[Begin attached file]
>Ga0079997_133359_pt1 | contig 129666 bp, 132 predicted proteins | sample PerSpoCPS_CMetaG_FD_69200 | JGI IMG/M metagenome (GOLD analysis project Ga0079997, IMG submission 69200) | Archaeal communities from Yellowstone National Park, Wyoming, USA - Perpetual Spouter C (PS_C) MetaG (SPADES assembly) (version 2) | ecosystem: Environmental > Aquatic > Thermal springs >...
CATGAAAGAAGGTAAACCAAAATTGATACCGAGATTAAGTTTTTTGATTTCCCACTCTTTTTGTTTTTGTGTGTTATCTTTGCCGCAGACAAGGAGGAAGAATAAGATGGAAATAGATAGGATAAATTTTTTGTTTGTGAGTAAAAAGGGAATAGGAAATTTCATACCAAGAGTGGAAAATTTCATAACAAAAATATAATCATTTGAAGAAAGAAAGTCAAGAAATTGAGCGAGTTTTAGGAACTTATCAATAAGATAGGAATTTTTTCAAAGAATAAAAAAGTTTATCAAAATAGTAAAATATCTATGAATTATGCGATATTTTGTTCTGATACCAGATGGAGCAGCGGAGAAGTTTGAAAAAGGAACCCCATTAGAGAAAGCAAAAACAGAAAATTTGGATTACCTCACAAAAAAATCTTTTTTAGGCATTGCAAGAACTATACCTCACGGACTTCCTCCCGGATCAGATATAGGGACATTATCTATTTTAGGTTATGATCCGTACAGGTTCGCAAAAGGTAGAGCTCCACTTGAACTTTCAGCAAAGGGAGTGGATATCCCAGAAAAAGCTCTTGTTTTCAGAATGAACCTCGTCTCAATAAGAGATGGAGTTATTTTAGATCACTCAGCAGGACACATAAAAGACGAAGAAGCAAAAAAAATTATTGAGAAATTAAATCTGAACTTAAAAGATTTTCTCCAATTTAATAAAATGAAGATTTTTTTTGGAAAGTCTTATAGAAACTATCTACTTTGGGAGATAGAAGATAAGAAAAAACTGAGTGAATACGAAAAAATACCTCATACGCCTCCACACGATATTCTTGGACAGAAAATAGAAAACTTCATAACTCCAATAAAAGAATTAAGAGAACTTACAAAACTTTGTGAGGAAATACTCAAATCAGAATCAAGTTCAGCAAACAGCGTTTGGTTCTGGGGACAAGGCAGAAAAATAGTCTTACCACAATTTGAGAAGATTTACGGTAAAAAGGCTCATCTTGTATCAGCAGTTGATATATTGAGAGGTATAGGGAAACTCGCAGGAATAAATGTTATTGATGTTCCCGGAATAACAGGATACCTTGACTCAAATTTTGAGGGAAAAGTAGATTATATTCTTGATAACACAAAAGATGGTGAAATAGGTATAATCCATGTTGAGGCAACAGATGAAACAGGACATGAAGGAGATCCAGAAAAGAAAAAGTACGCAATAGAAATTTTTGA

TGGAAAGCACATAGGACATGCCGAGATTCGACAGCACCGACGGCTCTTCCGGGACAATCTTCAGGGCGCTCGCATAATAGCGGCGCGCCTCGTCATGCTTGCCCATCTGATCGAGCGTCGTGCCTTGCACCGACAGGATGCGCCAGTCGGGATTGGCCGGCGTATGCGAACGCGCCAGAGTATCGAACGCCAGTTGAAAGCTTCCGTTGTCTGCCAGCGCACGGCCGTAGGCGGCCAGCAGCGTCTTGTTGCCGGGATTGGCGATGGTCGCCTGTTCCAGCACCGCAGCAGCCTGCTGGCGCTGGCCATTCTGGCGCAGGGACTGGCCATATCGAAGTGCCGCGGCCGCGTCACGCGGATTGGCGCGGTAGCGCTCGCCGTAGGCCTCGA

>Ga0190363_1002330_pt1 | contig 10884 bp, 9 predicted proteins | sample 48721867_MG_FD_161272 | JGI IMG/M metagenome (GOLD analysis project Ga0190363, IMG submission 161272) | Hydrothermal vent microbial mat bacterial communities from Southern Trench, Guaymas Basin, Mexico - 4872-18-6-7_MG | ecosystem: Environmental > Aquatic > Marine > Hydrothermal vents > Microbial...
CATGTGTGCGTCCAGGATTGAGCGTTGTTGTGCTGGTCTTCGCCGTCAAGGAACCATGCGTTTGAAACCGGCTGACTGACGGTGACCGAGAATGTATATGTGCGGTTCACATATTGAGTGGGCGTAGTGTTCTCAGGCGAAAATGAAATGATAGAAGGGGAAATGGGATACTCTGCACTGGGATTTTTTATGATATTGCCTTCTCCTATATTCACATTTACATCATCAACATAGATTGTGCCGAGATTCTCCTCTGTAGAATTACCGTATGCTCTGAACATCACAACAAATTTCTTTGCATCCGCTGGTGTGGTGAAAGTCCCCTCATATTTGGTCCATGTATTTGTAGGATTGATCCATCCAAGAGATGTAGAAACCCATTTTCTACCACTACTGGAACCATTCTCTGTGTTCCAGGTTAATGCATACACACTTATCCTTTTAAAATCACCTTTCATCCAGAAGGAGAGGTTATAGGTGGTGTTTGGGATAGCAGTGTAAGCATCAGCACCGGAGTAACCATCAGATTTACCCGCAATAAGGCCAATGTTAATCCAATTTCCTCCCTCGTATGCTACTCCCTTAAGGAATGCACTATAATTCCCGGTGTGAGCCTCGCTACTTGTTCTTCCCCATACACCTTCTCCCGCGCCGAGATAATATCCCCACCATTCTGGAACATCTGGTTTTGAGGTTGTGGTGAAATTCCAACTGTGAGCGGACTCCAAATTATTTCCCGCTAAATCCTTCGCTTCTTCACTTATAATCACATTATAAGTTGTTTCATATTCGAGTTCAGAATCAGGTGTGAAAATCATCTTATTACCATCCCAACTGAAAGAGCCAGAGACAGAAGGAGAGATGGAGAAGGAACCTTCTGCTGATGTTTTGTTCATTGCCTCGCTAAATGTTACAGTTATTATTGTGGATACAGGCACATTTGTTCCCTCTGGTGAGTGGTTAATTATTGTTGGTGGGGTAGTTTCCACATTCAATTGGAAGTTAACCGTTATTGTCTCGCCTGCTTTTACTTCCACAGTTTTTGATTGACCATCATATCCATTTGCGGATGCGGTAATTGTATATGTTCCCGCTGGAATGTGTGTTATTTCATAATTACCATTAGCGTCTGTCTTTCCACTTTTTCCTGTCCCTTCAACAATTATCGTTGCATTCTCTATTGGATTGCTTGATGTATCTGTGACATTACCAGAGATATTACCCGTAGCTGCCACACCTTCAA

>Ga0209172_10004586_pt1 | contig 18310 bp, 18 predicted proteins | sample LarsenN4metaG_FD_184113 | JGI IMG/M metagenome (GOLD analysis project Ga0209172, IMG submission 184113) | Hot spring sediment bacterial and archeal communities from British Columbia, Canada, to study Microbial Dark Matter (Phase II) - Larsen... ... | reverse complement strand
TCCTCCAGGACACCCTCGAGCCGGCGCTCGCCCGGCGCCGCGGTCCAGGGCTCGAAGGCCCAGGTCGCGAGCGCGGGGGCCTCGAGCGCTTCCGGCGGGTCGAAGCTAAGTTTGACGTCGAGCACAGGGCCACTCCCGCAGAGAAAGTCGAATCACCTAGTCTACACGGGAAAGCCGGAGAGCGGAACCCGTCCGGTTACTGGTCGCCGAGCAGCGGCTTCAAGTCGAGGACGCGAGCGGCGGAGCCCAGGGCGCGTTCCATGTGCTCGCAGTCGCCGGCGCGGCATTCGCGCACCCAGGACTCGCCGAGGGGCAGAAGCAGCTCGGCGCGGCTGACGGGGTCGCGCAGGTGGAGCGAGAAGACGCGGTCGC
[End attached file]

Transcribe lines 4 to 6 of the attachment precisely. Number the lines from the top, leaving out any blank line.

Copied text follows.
>Ga0190363_1002330_pt1 | contig 10884 bp, 9 predicted proteins | sample 48721867_MG_FD_161272 | JGI IMG/M metagenome (GOLD analysis project Ga0190363, IMG submission 161272) | Hydrothermal vent microbial mat bacterial communities from Southern Trench, Guaymas Basin, Mexico - 4872-18-6-7_MG | ecosystem: Environmental > Aquatic > Marine > Hydrothermal vents > Microbial...
CATGTGTGCGTCCAGGATTGAGCGTTGTTGTGCTGGTCTTCGCCGTCAAGGAACCATGCGTTTGAAACCGGCTGACTGACGGTGACCGAGAATGTATATGTGCGGTTCACATATTGAGTGGGCGTAGTGTTCTCAGGCGAAAATGAAATGATAGAAGGGGAAATGGGATACTCTGCACTGGGATTTTTTATGATATTGCCTTCTCCTATATTCACATTTACATCATCAACATAGATTGTGCCGAGATTCTCCTCTGTAGAATTACCGTATGCTCTGAACATCACAACAAATTTCTTTGCATCCGCTGGTGTGGTGAAAGTCCCCTCATATTTGGTCCATGTATTTGTAGGATTGATCCATCCAAGAGATGTAGAAACCCATTTTCTACCACTACTGGAACCATTCTCTGTGTTCCAGGTTAATGCATACACACTTATCCTTTTAAAATCACCTTTCATCCAGAAGGAGAGGTTATAGGTGGTGTTTGGGATAGCAGTGTAAGCATCAGCACCGGAGTAACCATCAGATTTACCCGCAATAAGGCCAATGTTAATCCAATTTCCTCCCTCGTATGCTACTCCCTTAAGGAATGCACTATAATTCCCGGTGTGAGCCTCGCTACTTGTTCTTCCCCATACACCTTCTCCCGCGCCGAGATAATATCCCCACCATTCTGGAACATCTGGTTTTGAGGTTGTGGTGAAATTCCAACTGTGAGCGGACTCCAAATTATTTCCCGCTAAATCCTTCGCTTCTTCACTTATAATCACATTATAAGTTGTTTCATATTCGAGTTCAGAATCAGGTGTGAAAATCATCTTATTACCATCCCAACTGAAAGAGCCAGAGACAGAAGGAGAGATGGAGAAGGAACCTTCTGCTGATGTTTTGTTCATTGCCTCGCTAAATGTTACAGTTATTATTGTGGATACAGGCACATTTGTTCCCTCTGGTGAGTGGTTAATTATTGTTGGTGGGGTAGTTTCCACATTCAATTGGAAGTTAACCGTTATTGTCTCGCCTGCTTTTACTTCCACAGTTTTTGATTGACCATCATATCCATTTGCGGATGCGGTAATTGTATATGTTCCCGCTGGAATGTGTGTTATTTCATAATTACCATTAGCGTCTGTCTTTCCACTTTTTCCTGTCCCTTCAACAATTATCGTTGCATTCTCTATTGGATTGCTTGATGTATCTGTGACATTACCAGAGATATTACCCGTAGCTGCCACACCTTCAA

>Ga0209172_10004586_pt1 | contig 18310 bp, 18 predicted proteins | sample LarsenN4metaG_FD_184113 | JGI IMG/M metagenome (GOLD analysis project Ga0209172, IMG submission 184113) | Hot spring sediment bacterial and archeal communities from British Columbia, Canada, to study Microbial Dark Matter (Phase II) - Larsen... ... | reverse complement strand